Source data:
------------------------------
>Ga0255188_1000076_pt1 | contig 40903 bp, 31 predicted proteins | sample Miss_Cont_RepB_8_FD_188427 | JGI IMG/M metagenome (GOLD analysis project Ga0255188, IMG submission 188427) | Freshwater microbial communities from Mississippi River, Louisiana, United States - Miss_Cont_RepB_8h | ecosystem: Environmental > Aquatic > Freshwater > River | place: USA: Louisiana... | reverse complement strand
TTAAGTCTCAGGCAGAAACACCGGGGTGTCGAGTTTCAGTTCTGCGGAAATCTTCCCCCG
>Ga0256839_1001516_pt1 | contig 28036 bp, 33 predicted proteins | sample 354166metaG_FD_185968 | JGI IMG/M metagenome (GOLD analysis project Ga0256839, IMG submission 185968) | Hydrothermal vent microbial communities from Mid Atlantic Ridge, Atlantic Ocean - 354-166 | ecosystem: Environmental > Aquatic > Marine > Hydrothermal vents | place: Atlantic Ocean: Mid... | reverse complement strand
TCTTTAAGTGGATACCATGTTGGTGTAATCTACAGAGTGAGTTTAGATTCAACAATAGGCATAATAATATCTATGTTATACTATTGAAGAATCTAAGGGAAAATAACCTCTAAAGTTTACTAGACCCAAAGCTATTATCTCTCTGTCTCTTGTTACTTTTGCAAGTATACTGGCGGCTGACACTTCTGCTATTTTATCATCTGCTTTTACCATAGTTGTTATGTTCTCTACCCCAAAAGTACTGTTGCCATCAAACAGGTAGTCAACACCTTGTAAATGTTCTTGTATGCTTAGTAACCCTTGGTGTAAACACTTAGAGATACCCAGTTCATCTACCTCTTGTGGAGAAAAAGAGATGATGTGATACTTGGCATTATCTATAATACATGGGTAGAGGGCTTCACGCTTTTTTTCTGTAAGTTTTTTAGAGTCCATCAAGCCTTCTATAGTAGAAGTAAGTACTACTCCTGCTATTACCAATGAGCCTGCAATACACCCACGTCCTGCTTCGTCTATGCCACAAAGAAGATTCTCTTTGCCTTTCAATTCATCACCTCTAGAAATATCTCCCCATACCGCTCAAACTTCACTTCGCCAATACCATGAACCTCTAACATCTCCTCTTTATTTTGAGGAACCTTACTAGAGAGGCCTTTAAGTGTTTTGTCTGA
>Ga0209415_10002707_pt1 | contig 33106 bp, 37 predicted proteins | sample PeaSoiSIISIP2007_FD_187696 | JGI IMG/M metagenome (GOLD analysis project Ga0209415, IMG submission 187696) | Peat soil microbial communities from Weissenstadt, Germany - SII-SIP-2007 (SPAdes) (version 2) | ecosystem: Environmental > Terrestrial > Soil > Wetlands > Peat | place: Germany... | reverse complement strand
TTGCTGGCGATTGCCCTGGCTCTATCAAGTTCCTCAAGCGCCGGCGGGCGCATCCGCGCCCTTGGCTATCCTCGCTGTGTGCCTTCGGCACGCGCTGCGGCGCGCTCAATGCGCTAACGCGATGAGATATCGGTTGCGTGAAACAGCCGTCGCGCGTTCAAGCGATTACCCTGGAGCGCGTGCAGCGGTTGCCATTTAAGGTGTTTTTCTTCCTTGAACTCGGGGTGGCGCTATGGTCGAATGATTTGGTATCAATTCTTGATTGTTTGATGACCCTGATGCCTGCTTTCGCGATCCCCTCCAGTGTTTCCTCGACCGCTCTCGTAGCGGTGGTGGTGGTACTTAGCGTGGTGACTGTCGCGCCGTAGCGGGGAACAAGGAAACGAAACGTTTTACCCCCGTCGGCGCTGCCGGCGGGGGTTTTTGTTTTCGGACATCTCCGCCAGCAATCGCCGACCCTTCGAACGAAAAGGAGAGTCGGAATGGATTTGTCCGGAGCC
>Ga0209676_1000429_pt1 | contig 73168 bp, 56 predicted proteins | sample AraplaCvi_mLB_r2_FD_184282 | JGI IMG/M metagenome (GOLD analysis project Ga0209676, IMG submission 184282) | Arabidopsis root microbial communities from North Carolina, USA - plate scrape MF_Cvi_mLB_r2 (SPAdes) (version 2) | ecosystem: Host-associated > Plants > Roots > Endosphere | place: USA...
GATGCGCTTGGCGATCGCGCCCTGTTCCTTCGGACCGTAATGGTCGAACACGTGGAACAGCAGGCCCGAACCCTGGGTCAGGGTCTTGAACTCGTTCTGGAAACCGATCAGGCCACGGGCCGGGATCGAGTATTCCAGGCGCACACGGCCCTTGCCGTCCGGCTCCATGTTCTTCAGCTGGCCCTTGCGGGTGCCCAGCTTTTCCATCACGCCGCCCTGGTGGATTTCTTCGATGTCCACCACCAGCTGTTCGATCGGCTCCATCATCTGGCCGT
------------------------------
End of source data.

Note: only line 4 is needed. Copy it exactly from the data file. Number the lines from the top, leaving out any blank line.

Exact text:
TCTTTAAGTGGATACCATGTTGGTGTAATCTACAGAGTGAGTTTAGATTCAACAATAGGCATAATAATATCTATGTTATACTATTGAAGAATCTAAGGGAAAATAACCTCTAAAGTTTACTAGACCCAAAGCTATTATCTCTCTGTCTCTTGTTACTTTTGCAAGTATACTGGCGGCTGACACTTCTGCTATTTTATCATCTGCTTTTACCATAGTTGTTATGTTCTCTACCCCAAAAGTACTGTTGCCATCAAACAGGTAGTCAACACCTTGTAAATGTTCTTGTATGCTTAGTAACCCTTGGTGTAAACACTTAGAGATACCCAGTTCATCTACCTCTTGTGGAGAAAAAGAGATGATGTGATACTTGGCATTATCTATAATACATGGGTAGAGGGCTTCACGCTTTTTTTCTGTAAGTTTTTTAGAGTCCATCAAGCCTTCTATAGTAGAAGTAAGTACTACTCCTGCTATTACCAATGAGCCTGCAATACACCCACGTCCTGCTTCGTCTATGCCACAAAGAAGATTCTCTTTGCCTTTCAATTCATCACCTCTAGAAATATCTCCCCATACCGCTCAAACTTCACTTCGCCAATACCATGAACCTCTAACATCTCCTCTTTATTTTGAGGAACCTTACTAGAGAGGCCTTTAAGTGTTTTGTCTGA